Successful businesses care for extensive cash flow planning. Mature finance teams follow best practices, to review everything on a regular basis to see what actually happened versus what they said would happen. Being aligned with your payment terms for payables and receivables, or planning your cash needs for the next quarter or year is not a minor task.
Industry Practices and Limitations
Many finance teams that we talked to had the data to make it right, but there was some hiccup which hampered end results.
Many of them struggled across these –
- Data consolidation from various profit centers and books took significant time.
- Real-time analytics on various key performance indicators was inefficient or not accurate. It took significant time to match the numbers and moreover, there was no way to identify anomalies or patterns.
- Current solutions were typical dashboards, which lacked the power of data mining.
- System integrations which will help pull data from various systems
- Identifying threats on a daily basis, and successful mitigation of risk
What is cash flow forecast?
Cash flow forecast has traditionally been performed based on experience and intuition, in an excel environment. When a history of counterparties and profit center is available on the business intelligence tool, cashflow prediction can be scientific.
Predicting cash flows is a quantitative estimate of cash inflow and outflow for future periods. For any finance firm, efficient management of accounts receivable is more challenging than accounts payable because accounts receivable are dependent on factors not controlled by the firm. And, in the long run, accounts receivable also impact accounts payable. How quickly your customers pay their bills impacts how quickly you can pay your bills.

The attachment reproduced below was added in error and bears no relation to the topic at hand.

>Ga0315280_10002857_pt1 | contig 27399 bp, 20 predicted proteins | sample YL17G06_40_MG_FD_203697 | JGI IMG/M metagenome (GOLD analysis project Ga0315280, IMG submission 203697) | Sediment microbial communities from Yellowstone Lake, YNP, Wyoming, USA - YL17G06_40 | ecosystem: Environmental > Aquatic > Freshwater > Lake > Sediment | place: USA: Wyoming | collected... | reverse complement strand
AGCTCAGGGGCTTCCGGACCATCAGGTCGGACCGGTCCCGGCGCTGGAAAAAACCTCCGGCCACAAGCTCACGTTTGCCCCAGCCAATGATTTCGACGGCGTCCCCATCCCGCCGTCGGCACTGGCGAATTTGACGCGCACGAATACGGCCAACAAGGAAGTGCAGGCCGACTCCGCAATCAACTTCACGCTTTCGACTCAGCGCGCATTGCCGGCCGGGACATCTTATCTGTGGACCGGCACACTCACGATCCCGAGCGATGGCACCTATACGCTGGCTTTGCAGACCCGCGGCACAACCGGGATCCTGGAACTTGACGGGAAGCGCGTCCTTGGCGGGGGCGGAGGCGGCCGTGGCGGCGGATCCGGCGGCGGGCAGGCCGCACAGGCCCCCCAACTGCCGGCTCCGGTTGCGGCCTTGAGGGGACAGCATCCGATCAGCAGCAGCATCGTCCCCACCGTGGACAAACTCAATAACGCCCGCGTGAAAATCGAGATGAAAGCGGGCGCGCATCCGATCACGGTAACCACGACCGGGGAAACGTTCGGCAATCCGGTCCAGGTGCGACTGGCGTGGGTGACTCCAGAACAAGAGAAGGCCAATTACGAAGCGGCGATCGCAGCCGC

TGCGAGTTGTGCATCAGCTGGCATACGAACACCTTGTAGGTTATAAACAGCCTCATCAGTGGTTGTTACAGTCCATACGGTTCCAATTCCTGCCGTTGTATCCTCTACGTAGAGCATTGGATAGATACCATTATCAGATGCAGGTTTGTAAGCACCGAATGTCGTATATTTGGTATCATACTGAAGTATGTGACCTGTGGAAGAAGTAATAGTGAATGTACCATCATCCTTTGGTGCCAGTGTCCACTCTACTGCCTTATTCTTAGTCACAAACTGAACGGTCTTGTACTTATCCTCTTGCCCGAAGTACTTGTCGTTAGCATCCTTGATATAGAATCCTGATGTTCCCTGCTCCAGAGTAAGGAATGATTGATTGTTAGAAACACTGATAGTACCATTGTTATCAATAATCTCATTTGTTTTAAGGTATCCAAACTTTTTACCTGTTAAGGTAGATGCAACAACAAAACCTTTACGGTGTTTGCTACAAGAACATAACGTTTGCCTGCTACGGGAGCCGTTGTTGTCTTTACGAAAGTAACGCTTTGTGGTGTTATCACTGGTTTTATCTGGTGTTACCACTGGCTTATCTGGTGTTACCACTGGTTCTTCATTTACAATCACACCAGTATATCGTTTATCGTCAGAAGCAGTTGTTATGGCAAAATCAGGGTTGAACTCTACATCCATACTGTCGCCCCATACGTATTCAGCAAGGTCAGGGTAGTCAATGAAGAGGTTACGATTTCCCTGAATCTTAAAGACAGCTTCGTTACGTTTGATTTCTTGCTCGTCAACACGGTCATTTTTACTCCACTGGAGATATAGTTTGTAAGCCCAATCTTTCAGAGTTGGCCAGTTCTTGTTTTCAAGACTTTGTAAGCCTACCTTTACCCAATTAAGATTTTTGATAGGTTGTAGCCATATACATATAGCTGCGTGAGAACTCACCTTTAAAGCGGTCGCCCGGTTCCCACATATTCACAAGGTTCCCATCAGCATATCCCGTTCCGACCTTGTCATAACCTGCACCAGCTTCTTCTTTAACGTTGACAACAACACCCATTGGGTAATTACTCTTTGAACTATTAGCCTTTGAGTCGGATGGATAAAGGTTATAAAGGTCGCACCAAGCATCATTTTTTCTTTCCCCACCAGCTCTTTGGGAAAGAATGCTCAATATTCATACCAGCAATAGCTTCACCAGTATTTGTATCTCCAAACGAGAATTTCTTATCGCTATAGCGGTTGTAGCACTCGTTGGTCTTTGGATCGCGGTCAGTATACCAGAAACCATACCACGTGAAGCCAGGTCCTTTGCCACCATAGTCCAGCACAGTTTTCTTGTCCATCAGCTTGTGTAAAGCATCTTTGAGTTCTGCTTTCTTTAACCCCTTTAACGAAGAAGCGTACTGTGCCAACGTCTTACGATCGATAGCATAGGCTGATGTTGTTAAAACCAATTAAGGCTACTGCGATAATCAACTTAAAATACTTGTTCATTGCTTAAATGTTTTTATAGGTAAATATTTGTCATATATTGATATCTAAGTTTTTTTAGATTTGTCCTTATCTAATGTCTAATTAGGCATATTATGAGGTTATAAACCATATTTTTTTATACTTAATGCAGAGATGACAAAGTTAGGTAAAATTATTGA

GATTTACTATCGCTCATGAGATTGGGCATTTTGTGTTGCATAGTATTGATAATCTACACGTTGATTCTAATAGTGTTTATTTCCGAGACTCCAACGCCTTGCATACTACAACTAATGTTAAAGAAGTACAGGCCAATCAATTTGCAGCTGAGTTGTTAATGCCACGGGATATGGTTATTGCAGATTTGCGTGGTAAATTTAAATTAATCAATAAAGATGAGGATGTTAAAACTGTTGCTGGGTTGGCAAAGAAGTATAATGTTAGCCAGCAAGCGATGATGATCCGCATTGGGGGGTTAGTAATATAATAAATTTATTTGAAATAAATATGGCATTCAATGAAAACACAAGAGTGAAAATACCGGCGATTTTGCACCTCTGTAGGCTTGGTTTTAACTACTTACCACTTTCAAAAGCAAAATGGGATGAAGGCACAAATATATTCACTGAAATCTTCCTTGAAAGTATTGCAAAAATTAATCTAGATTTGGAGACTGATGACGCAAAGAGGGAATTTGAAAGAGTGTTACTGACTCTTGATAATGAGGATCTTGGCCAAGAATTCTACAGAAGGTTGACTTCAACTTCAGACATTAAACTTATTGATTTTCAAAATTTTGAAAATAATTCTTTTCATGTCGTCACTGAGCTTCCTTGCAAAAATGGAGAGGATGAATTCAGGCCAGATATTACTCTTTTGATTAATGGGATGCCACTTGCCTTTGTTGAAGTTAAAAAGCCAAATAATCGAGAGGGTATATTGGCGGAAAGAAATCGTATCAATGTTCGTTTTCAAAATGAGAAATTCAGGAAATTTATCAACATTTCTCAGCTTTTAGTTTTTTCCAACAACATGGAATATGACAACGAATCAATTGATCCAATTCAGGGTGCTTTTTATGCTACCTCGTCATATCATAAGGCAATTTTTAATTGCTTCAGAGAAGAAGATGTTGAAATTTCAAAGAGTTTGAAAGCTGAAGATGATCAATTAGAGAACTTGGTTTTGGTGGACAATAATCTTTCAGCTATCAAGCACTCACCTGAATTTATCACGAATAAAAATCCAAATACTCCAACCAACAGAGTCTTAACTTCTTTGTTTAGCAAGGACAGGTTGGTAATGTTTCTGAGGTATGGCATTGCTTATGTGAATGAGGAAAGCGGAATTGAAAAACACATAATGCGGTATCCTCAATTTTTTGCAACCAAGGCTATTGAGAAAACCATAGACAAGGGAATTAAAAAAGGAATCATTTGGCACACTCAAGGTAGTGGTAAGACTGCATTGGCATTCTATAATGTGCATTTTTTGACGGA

Cashflow forecasting is one field where methods and process maturity vary from one finance team to another. Every corporate team is working with methods and tools evolved over time. The majority of current cash flow prediction methods assume that invoices will be paid before or on their due date —� an inaccurate assumption. Robust real cash flow predictions should consider the probabilistic nature of the invoice payment date.
iNatrix has developed a model which takes into account the payment behavior of counterparties. The model analyzes historical behavior of a counterparty on invoices raised and then finds patterns in payment behavior over different invoice parameters. The observed payment behavior can be extrapolated, to predict the expected payment date on a newly raised invoice. The newly devised model is based on a state-of-the-art machine learning algorithm� projective adaptive resonance theory (PART) to classify the expected payment date of an invoice into different pre-determined time periods.
In the next part of this blog, we will be discussing the output of the model, how predictive financial analytics can be beneficial to businesses.
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